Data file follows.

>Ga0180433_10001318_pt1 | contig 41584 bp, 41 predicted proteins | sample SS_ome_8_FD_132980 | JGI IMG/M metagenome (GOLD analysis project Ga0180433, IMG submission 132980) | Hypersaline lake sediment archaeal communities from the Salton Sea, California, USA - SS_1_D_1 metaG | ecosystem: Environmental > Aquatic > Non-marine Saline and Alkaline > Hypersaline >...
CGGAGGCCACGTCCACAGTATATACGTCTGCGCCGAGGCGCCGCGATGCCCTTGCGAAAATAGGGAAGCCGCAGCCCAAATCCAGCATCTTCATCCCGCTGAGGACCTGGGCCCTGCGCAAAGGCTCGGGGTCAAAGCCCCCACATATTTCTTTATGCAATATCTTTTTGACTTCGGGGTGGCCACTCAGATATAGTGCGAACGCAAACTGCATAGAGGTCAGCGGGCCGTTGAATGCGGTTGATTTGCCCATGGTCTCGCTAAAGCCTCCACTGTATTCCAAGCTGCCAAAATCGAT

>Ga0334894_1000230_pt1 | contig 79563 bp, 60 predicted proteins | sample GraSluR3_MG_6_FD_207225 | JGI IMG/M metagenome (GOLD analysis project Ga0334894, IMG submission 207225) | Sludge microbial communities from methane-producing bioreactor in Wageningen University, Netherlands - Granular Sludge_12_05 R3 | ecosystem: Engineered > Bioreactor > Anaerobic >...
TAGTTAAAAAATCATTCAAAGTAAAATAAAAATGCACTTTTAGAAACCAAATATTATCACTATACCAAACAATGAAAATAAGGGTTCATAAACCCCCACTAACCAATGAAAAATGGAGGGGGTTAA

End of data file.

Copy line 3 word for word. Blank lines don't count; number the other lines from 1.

>Ga0334894_1000230_pt1 | contig 79563 bp, 60 predicted proteins | sample GraSluR3_MG_6_FD_207225 | JGI IMG/M metagenome (GOLD analysis project Ga0334894, IMG submission 207225) | Sludge microbial communities from methane-producing bioreactor in Wageningen University, Netherlands - Granular Sludge_12_05 R3 | ecosystem: Engineered > Bioreactor > Anaerobic >...